Primary signs are abortion during the last trimester of pregnancy without premonitory signs, stillbirths, and conception failures. Prolonged vaginal discharge usually follows abortion. Abortions may occur during subsequent pregnancies. Infected dogs may develop generalized lymphadenitis and frequently epididymitis, periorchitis, and prostatitis. Spondylitis and uveitis are occasional complications. Bacteremia is frequent and persists for ~18 mo after exposure. Fever is not characteristic.
Diagnosis is based on isolation and identification of the causative agent or by serology. The organisms can usually be readily isolated from vaginal exudate, aborted pups, blood, milk, or semen of infected dogs. The most widely used serologic test is an agglutination test by a tube or slide method. Nonspecific agglutination reactions occur in some dogs from which Brucella has not been isolated. To eliminate nonspecific antibodies, the serum is treated with 2-mercaptoethanol and retested. An agar gel immunodiffusion test performed in some laboratories is quite specific.
Attempts at immunization have not been successful. Control is based on elimination or isolation of infected dogs identified by positive cultural or serologic tests. Incidence of infection is much lower in kennels where dogs are caged individually. Longterm therapy, eg, with a combination of streptomycin or gentamicin and tetracycline, has been successful in many cases. Neutering of infected dogs is sometimes an alternative to euthanasia.
Merck Veterinary Manual

And quotes from the Merck manual with links to the full article:

[paraphrased] Brucellosis can cause orchitis and epididymitis in a stud, causing sterility in most cases. Merck Veterinary Manual

[direct quote]" ... The only confirmed infectious cause of infertility in the bitch is brucellosis ..." Merck Veterinary Manual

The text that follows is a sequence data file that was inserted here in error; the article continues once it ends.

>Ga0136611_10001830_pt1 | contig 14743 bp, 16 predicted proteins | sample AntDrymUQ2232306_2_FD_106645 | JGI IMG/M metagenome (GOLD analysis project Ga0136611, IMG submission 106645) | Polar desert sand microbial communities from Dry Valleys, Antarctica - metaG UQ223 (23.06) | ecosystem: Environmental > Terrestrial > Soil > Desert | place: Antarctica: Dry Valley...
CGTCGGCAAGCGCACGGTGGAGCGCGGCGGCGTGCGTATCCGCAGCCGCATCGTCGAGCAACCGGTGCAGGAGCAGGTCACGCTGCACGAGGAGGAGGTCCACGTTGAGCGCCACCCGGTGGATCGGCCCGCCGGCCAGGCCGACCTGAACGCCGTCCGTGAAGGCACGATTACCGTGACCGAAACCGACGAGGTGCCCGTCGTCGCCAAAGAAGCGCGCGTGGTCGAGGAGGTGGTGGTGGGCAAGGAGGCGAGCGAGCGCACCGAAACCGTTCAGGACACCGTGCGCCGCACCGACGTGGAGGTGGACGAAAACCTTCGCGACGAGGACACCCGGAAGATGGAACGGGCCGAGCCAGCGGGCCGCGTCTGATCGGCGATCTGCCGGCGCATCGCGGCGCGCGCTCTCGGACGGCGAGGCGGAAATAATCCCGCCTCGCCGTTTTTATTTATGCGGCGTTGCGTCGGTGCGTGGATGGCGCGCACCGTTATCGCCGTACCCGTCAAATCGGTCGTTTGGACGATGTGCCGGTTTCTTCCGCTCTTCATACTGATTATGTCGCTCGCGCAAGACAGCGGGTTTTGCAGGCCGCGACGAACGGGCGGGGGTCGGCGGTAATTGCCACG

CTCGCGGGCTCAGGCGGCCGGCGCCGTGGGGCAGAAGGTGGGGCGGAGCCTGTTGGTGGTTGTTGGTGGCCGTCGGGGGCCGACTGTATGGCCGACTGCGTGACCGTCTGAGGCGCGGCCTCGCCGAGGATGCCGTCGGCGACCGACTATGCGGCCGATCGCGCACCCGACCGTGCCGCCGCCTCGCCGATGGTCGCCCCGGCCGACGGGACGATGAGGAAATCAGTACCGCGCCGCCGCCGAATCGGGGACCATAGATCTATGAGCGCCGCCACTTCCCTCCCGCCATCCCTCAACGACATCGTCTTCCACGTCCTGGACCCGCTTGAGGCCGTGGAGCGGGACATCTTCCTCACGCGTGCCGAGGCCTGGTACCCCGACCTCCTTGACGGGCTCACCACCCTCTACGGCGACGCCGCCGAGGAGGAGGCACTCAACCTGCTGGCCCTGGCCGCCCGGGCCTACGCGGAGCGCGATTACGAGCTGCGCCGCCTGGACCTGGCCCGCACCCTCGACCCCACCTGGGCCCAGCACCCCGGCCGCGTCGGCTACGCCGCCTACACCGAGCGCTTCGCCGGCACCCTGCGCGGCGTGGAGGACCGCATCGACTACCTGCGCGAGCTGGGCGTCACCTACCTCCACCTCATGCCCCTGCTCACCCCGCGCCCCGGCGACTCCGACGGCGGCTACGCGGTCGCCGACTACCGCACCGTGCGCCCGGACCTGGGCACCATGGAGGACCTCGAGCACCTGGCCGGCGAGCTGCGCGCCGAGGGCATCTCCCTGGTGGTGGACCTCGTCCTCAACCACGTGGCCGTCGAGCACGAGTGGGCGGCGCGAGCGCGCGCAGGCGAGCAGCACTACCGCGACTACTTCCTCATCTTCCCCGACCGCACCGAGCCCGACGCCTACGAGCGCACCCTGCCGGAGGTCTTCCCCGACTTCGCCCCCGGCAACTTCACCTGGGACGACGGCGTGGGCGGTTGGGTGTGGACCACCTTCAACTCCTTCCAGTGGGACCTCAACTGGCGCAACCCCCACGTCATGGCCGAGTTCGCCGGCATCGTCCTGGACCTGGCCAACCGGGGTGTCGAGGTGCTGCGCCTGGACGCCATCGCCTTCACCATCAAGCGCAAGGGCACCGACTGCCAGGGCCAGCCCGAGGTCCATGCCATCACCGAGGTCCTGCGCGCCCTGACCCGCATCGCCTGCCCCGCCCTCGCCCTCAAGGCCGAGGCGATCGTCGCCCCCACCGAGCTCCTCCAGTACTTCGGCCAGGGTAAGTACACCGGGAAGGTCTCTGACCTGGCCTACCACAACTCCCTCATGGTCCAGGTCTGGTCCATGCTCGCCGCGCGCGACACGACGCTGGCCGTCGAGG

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Old 09-21-2009, 07:39 PM
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the funny thing is you see brucellosis neg or the requirement for it all over the adds (especially stud adds) in the hunting dog mags like full cry, coonhound bloodlines, & hunter's horn among others.
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Old 09-22-2009, 06:05 PM
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Quote:
Originally Posted by Pops2 View Post
the funny thing is you see brucellosis neg or the requirement for it all over the adds (especially stud adds) in the hunting dog mags like full cry, coonhound bloodlines, & hunter's horn among others.
It's been around sooo long that old timers and newcomers alike will test for it just on the odd chance of it springing up and ruining everything!!
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Old 09-22-2009, 09:44 PM
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Quote:
Originally Posted by Pops2 View Post
the funny thing is you see brucellosis neg or the requirement for it all over the adds (especially stud adds) in the hunting dog mags like full cry, coonhound bloodlines, & hunter's horn among others.
It can be contracted by an animal eating the afterbirth of another infected animal, right? Maybe the dogs of hunting/hound breeders are more likely to be around affected livestock. IIRC cattle, pigs, elk, and buffalo can all get it. (Okay, elk and buffalo aren't usually livestock, but you know what I mean.)
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Old 09-22-2009, 08:40 PM
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but i never see it mentioned on the show dog breeder sites or in dog world (well maybe not never but rare enough i can't remember seeing it).
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Old 09-22-2009, 08:48 PM
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I see it mentioned if people openly stud out to approved bitches on their websites... That their own males are tested often and negative.. and there needs to be a recent test for the bitch in the approval process.
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Old 09-22-2009, 09:55 PM
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true but most houndsmen don't allow dogs to just run free around the farm and usually don't hunt in pastures or hog barns.